Review: ‘Dreaming of Tibet’

The lives and activism of Tibetans in exile provide primary focus in "Dreaming of Tibet," giving hourlong piece a slightly different tilt from other docus on the subject. Modest package won't travel as widely as the slicker, full-length "Tibet: Cry of the Snow Lion," but sustained Western interest in the region's importance should prompt bookings.

The lives and activism of Tibetans in exile provide primary focus in “Dreaming of Tibet,” giving hourlong piece a slightly different tilt from other docus on the subject. Modest package won’t travel as widely as the slicker, full-length “Tibet: Cry of the Snow Lion,” but sustained Western interest in the region’s importance politically and religiously should prompt bookings in tube and educational slots.

Fleeting appearances by Richard Gere, Goldie Hawn and “In Thin Air” author Jon Krakauer (who comments on the perilously cold, high-altitude mountain trek Tibetan refugees must make) show the issue’s attraction for celebrity spokespersons. But emphasis is on the communities expats have created in variably friendly nations: Some 100,000 live in India, 40,000 in Nepal, smaller numbers in Europe and the U.S. One is an L.A. hospital administrator who sidelines as the Dalai Lama’s press coordinator for his frequent Stateside visits. She’s seen participating in a successful protest against a World Bank proposed loan to China wanted to further its oppression in Tibet. Whether Anglicized middle-class or poor monks, all refugees still dream of one day returning to a freed nation. Tech aspects are OK.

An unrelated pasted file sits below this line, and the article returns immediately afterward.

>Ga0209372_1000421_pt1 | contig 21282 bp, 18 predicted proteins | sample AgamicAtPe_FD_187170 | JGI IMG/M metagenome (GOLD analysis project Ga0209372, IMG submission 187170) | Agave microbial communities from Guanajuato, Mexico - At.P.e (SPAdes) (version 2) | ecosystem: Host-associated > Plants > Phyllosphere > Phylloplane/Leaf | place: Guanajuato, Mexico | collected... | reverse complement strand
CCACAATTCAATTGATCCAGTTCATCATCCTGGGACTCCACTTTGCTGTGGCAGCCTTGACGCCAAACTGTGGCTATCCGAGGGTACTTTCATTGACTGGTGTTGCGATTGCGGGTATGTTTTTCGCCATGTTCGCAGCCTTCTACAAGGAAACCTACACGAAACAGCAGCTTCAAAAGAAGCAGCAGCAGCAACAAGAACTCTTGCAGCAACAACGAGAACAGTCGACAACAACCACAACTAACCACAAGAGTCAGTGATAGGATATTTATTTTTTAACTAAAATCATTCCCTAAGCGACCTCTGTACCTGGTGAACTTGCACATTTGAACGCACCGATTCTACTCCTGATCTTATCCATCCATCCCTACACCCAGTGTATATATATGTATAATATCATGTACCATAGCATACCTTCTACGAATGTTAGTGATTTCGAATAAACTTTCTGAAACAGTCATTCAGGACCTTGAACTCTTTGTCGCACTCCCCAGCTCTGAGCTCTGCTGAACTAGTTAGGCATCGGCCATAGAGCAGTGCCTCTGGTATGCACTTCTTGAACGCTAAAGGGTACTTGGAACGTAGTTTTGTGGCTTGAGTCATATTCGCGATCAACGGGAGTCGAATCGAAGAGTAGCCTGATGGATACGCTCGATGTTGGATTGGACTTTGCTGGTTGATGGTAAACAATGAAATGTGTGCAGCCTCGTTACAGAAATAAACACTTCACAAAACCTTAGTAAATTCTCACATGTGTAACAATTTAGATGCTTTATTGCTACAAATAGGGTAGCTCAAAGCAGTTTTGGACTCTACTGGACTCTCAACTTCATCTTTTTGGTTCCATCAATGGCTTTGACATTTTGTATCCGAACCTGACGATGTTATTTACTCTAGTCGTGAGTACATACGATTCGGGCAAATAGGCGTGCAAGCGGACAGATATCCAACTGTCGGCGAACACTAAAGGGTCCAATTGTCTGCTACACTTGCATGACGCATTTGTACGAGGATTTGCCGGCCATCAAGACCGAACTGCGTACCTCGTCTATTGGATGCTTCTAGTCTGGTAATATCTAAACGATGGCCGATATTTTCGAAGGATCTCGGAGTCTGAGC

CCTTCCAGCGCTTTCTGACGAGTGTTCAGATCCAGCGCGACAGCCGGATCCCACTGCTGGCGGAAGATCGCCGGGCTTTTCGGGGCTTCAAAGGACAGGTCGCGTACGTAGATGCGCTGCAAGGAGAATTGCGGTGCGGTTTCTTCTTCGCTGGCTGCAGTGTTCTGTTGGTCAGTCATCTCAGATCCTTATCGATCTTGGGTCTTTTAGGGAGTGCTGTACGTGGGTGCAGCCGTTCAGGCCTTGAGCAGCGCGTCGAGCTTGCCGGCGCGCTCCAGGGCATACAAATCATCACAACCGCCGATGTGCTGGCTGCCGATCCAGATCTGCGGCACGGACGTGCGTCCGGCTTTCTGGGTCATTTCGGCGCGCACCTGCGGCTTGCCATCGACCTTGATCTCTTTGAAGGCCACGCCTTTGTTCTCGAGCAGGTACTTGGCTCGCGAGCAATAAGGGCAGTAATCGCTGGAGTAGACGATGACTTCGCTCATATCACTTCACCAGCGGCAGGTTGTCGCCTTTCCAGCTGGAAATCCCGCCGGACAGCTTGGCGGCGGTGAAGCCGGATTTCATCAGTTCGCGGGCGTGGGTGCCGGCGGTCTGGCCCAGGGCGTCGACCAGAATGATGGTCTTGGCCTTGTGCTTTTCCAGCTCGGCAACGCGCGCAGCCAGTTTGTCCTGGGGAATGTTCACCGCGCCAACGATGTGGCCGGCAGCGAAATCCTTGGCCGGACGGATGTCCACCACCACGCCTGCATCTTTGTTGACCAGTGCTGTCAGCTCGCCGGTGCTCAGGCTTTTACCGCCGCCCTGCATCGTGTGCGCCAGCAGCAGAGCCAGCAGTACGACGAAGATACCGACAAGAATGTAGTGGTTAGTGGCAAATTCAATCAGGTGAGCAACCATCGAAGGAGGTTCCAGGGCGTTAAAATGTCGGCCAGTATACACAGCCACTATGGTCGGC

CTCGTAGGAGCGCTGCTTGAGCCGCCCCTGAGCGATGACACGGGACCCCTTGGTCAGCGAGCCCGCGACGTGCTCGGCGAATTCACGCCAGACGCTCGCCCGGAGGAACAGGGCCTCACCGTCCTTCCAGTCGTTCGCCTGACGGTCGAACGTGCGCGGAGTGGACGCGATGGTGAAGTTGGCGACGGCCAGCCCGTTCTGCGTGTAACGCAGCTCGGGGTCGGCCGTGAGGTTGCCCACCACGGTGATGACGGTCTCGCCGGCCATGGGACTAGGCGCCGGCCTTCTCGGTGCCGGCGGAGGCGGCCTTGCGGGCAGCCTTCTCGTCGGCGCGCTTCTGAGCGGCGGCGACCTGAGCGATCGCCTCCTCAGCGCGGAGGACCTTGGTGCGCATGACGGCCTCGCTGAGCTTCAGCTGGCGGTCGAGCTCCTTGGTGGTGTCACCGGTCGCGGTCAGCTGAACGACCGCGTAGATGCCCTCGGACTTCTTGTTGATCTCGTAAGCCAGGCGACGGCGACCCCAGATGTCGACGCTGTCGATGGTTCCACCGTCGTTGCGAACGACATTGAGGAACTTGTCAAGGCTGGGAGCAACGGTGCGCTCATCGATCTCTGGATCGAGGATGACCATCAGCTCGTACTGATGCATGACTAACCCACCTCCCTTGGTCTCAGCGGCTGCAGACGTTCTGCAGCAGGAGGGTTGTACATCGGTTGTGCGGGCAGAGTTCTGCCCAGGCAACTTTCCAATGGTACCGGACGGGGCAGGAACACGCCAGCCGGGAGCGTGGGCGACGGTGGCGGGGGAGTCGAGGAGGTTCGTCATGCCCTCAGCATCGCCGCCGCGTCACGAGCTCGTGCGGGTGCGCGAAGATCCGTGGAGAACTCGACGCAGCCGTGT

Dreaming of Tibet

Production

A Mill Valley Film Group production. Produced by Will Parrinello. Co-producer, John Antonelli. Directed, edited by Will Parrinello.

Crew

Camera (color, DV), Andrew Black; music supervisor, Amiel Morris. Reviewed at Roxie Cinema, San Francisco, Sept. 25, 2003. (In Mill Valley Film Festival.) Running time: 58 MIN.
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